|MadSci Network: Chemistry|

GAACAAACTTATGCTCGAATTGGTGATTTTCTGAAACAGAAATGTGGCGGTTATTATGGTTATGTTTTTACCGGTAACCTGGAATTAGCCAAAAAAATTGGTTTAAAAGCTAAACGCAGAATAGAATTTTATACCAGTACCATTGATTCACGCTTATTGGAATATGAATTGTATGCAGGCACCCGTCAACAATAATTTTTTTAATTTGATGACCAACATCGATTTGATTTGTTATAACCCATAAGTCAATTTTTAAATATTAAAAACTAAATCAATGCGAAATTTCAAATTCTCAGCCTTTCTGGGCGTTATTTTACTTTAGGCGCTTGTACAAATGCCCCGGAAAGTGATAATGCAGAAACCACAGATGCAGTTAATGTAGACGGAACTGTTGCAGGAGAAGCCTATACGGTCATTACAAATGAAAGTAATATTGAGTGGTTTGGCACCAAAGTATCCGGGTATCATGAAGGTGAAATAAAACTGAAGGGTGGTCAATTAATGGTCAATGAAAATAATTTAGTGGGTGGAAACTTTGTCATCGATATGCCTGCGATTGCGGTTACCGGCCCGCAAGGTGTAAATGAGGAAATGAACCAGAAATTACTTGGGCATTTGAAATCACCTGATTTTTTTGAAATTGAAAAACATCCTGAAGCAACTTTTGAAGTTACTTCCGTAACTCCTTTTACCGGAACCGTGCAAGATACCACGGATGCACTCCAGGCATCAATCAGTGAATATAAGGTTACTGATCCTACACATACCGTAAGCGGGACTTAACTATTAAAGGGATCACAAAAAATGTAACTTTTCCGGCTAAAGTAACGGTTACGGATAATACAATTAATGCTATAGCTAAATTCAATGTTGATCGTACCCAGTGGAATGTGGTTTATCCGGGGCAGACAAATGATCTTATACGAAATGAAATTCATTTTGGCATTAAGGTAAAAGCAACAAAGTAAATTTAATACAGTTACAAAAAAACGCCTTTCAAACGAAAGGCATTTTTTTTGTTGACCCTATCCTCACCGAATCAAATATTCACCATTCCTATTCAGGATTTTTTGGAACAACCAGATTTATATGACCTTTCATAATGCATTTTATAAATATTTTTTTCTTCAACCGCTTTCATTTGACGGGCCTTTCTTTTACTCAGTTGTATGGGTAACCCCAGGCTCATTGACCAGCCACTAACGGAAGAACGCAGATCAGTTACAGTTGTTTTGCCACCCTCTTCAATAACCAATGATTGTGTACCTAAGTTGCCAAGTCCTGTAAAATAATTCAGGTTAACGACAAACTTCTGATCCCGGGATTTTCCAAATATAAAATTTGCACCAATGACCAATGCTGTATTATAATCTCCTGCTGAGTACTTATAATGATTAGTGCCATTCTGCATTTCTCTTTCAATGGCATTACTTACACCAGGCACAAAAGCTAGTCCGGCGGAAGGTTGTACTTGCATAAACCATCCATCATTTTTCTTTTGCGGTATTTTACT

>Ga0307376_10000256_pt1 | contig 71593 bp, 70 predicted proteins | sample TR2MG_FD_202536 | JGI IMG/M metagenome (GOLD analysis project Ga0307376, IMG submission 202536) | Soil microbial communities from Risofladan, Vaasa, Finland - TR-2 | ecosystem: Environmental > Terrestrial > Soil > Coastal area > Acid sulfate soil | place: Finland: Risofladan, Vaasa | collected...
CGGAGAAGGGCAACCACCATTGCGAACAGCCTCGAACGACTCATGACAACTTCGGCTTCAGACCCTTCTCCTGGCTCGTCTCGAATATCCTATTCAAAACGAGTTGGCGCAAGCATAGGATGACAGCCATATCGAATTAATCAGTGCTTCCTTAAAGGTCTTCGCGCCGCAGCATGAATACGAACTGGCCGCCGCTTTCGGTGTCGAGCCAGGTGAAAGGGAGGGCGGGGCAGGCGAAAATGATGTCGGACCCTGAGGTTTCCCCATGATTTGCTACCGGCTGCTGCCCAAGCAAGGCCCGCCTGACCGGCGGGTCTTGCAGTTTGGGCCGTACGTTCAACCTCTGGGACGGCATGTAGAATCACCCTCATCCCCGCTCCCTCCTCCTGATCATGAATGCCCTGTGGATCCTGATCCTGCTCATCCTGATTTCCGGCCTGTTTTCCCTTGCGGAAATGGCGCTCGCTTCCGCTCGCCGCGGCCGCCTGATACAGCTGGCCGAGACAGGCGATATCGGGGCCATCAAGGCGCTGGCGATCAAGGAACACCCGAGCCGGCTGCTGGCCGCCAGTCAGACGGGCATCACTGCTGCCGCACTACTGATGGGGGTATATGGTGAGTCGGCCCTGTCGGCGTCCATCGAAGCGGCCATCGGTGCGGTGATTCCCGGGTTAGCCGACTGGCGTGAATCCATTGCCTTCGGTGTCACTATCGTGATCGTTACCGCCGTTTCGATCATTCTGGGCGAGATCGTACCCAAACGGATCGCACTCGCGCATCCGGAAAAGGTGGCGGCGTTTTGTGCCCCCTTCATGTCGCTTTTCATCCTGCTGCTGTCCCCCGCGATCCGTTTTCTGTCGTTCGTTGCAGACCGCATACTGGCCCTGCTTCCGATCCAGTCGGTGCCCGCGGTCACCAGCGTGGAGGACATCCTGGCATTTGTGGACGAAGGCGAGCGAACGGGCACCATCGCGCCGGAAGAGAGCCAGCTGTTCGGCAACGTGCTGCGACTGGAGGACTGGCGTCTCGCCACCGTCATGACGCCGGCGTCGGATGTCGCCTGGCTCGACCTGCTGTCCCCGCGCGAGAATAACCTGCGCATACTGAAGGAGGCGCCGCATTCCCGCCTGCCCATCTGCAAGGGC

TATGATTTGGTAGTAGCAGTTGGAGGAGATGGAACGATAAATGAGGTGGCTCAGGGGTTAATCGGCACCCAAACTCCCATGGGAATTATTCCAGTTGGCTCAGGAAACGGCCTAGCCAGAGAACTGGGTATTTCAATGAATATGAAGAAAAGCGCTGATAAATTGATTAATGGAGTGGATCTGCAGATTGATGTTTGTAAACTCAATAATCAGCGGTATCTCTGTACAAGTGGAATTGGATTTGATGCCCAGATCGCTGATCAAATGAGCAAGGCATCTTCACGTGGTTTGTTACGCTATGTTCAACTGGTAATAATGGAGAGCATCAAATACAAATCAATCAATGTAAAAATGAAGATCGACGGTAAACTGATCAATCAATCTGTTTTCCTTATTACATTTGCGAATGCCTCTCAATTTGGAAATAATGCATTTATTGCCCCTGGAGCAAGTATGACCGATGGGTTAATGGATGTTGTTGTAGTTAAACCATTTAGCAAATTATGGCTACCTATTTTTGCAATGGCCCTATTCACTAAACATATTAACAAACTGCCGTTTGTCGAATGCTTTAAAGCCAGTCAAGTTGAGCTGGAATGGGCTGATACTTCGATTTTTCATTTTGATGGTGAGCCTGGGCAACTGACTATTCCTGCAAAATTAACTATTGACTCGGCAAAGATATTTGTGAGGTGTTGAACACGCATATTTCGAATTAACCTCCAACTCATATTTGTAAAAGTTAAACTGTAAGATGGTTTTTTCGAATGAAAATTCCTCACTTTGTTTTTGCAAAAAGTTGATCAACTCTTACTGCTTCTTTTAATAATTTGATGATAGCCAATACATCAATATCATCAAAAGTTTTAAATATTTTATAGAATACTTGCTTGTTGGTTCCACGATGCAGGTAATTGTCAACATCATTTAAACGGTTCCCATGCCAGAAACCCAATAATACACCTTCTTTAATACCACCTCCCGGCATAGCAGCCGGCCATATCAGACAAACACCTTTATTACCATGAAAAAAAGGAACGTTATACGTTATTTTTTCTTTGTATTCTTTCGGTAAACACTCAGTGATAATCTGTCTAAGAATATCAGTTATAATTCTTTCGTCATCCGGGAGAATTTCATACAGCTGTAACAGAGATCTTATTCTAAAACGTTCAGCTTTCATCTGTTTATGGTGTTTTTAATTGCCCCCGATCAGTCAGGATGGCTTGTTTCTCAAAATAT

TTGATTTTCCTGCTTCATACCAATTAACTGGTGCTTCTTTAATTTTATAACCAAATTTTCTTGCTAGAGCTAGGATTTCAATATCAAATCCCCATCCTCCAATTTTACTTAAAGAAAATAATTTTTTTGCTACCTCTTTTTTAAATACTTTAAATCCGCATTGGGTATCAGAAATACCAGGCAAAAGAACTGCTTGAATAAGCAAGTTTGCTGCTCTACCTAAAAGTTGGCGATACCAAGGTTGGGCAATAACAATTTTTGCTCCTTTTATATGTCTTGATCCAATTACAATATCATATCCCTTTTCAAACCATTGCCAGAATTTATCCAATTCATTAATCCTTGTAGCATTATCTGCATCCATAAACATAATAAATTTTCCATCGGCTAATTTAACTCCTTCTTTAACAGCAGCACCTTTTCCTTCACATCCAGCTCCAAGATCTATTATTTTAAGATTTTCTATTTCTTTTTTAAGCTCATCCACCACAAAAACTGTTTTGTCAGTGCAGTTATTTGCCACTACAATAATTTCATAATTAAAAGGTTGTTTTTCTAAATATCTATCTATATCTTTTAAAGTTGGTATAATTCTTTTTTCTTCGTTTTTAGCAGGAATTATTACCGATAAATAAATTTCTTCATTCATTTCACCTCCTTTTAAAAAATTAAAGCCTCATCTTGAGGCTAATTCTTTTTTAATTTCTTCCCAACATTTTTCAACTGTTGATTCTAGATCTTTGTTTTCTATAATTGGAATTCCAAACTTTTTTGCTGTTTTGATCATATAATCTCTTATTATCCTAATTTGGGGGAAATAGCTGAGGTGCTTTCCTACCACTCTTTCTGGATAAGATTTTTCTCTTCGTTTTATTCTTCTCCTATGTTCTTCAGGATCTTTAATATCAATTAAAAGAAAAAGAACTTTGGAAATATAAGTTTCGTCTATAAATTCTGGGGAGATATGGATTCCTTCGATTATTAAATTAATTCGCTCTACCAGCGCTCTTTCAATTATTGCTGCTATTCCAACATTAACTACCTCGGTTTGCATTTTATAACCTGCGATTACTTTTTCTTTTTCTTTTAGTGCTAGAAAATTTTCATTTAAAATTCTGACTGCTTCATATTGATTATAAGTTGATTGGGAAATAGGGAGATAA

Normally, construction paper is colored using dyes. There are many color dyes that are not "lightfast". Lightfastness is the ability of a color to remain vibrant and consistent upon exposure to light, particularly sunlight. Of the many red dyes in existence, the paper manufacturer may have used a red dye to make the purple (since purple is a secondary color made by mixing the two primary colors red and blue) that was different than the one chosen for the red construction sheet. Red is not the only color of dyes susceptible to light fugitivity (fading). In fact, there are many different color dyes which suffer the same fate. Curiously, the blue dye used to make the purple sheet may not be lightfast either. This is evident by how the purple faded... did it just become less intense? Or did the hue (the actual shade or color of purple) shift to become more reddish? Typically, industries who deal with dyes often switch (if they are able) to using pigments instead of dyes. Pigments are much more stable, on average, to light exposure... This is why house paints, especially exterior, use pigment as the primary colorant of choice.
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